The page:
I’m a 49-year-old C4-5 and I’ve been injured for 25 years this past August. Currently, I am unable to use anything below my shoulders. I have trace motor in my right bicep, nothing functional. To be frank about the situation, I can’t imagine anything more agonizing than not being able to hug my wife or family members. I need help with all aspects of my daily life with the exception of being rather adept at operating my computer using only my head.
No matter how hard I try to evolve as a spiritual being trapped in this useless body, my depression is deep-seated and a vicious battle I have to fight every day. Regardless of how tired or defeated I may feel. Emotional and spiritual tumult make me feel heavier and unable to motivate these days. My frequent thoughts of suicide are futile, ironically due to my condition. Although these thoughts are fleeting and occur only at my deepest darkest, it’s reality.
Honestly, I hope I live long enough to be able to benefit from whatever procedures may materialize in the future. For me and for everyone suffering from spinal cord injury.
The only thing I could feel was fear. I vaguely remember a short boat ride across the river from where the big bummer took place. From there it was a quick Medi-Flight ride above Sacramento to the hospital. A handful of firefighters and paramedics shot me out of the back of the ambulance like a wave breaking on the asphalt. Then the excitement began. My fear started to grow as the paramedics and doctors and nurses continually had little private conversations and powwows, obviously discussing the extent of the visible damage that I’d done to myself. I looked on. No, that wasn’t possible. I couldn’t turn to look because my neck was immobilized by a couple of blocks of big yellow foam. So I listened. It was so chaotic that trying to eavesdrop on these people was near impossible. I guess that a conversation would probably have to wait.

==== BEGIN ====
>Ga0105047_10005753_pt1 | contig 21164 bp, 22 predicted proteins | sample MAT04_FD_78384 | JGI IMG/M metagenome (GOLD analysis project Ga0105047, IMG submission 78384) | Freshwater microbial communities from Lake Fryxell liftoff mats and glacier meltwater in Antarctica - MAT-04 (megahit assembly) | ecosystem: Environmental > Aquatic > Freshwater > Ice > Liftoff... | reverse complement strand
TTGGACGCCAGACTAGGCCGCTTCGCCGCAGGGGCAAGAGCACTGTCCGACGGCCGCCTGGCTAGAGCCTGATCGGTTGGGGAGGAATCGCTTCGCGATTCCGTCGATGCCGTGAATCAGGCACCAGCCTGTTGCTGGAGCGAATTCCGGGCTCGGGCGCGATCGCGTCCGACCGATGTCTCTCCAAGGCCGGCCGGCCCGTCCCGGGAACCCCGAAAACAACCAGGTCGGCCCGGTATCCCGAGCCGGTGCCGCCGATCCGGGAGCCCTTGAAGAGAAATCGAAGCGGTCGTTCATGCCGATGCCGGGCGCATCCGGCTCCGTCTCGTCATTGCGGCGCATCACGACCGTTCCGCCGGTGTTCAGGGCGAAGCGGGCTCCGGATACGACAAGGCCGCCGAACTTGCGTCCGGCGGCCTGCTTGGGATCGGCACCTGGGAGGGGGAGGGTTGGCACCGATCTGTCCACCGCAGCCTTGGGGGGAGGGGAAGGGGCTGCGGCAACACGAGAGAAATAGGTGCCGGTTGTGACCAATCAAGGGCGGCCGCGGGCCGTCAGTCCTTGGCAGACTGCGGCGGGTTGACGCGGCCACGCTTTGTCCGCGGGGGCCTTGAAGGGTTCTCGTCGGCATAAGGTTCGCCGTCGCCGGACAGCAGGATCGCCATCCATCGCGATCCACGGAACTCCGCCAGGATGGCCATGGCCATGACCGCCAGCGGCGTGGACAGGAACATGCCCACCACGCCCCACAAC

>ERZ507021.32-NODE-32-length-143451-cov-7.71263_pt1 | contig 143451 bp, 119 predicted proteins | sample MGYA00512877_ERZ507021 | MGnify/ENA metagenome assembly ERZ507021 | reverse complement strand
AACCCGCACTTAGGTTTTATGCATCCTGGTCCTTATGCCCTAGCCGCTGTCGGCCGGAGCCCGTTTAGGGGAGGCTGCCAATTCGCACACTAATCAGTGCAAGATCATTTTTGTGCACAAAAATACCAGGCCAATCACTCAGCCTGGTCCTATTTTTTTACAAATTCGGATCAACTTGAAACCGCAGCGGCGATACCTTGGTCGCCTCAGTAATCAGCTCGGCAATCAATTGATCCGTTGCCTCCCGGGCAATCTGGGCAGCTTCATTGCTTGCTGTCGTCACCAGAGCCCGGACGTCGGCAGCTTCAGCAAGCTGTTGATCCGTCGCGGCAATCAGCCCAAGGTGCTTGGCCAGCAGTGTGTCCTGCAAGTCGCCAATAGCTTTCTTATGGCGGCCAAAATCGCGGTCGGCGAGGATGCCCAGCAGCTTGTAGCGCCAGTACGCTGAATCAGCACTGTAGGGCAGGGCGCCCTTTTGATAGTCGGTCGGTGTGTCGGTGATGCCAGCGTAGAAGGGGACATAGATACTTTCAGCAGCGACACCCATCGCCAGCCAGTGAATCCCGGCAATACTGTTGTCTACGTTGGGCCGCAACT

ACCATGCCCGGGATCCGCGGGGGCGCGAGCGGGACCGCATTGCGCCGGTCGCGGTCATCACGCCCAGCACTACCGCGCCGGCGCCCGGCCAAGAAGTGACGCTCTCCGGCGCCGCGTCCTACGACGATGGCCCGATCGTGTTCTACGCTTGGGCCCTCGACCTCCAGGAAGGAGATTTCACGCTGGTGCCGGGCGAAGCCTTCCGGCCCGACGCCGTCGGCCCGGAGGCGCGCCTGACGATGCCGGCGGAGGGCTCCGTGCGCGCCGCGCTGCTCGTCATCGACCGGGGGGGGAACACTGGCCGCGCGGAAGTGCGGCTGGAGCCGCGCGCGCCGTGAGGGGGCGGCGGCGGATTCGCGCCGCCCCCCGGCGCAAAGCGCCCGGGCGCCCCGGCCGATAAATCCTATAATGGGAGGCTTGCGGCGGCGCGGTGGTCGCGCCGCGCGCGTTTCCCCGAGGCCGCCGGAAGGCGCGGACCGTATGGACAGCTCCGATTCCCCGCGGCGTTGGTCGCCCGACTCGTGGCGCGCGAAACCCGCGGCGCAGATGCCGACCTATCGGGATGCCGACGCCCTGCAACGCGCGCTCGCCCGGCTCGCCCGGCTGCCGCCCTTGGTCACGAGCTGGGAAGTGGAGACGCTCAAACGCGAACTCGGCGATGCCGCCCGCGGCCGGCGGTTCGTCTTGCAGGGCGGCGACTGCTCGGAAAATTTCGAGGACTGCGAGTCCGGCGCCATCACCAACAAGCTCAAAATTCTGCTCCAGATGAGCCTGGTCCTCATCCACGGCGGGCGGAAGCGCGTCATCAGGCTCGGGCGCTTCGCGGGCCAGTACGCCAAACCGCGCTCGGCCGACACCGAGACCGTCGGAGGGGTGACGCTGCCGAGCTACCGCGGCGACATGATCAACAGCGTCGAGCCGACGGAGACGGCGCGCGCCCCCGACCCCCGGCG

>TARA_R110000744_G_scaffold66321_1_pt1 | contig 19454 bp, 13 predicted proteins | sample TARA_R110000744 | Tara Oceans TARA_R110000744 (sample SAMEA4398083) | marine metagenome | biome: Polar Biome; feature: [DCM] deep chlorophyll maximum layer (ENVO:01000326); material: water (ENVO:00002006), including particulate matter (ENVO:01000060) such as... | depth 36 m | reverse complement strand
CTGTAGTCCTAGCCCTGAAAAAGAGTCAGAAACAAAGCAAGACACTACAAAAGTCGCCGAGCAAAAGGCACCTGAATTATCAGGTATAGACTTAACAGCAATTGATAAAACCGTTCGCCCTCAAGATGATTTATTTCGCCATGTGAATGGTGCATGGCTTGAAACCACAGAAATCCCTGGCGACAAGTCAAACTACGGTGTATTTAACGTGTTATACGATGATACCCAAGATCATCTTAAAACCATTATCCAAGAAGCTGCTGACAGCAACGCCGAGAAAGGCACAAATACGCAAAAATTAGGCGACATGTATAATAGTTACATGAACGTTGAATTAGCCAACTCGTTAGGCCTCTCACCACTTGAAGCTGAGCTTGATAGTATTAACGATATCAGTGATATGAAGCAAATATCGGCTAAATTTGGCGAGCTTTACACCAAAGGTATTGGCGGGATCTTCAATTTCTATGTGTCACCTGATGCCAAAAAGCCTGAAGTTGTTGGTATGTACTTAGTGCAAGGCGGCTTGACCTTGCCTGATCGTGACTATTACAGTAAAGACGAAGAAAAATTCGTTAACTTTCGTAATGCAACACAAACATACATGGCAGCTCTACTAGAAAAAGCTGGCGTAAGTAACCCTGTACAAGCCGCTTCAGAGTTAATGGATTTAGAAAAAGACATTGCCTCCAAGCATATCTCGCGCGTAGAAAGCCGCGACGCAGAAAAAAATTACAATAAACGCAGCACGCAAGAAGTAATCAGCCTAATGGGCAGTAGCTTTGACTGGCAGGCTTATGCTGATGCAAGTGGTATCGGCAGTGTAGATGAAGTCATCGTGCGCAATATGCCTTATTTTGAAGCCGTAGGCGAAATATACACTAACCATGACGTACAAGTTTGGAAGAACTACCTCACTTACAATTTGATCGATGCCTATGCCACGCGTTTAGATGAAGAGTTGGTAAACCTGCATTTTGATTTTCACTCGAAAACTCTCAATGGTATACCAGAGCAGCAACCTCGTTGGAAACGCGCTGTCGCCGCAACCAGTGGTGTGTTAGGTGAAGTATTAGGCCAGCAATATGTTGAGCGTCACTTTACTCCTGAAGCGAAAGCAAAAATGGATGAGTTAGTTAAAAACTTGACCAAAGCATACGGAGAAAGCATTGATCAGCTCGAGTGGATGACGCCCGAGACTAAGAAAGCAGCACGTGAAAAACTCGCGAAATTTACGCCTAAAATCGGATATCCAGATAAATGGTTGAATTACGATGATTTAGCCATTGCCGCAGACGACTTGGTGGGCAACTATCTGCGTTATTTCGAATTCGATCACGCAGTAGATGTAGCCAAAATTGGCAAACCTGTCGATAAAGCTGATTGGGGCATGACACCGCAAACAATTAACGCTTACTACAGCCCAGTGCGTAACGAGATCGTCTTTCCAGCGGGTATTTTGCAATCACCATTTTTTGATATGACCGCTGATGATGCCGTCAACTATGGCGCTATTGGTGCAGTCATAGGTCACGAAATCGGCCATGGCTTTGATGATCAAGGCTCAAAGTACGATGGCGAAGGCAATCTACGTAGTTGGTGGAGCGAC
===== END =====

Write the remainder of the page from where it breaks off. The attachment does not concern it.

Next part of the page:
The whole furball of activity really seemed surreal because you seldom see this kind of thing outside of a TV episode. People were barking orders insisting on bags of this and tubes of that, sprinkled with short breaks of the murmuring powwows. I remember thinking, as people hung over my head looking down at me, that their startled looks began to mirror how I felt. My line of sight became a camera’s point of view looking up from the ground in a football huddle of medical personnel. It was the same thing you see on ER, the little pen lights shining in my eyes along with questions being shouted at me. Continue reading “The Dive.”
On August 11 last year, I celebrated the anniversary of my not so glamorous injury. 23 years ago is a very long time. I did as I always do on one of these anniversaries, count my chickens and consider myself lucky to be alive with someone to love. That same day as I went about with my lukewarm life, I was terrified to learn of Robin Williams death. Alternating bouts of tears and disbelief I decided that it was very appropriate for this to happen on a day that typically finds me saying ‘thank you.’ Continue reading “Big boys don’t cry.”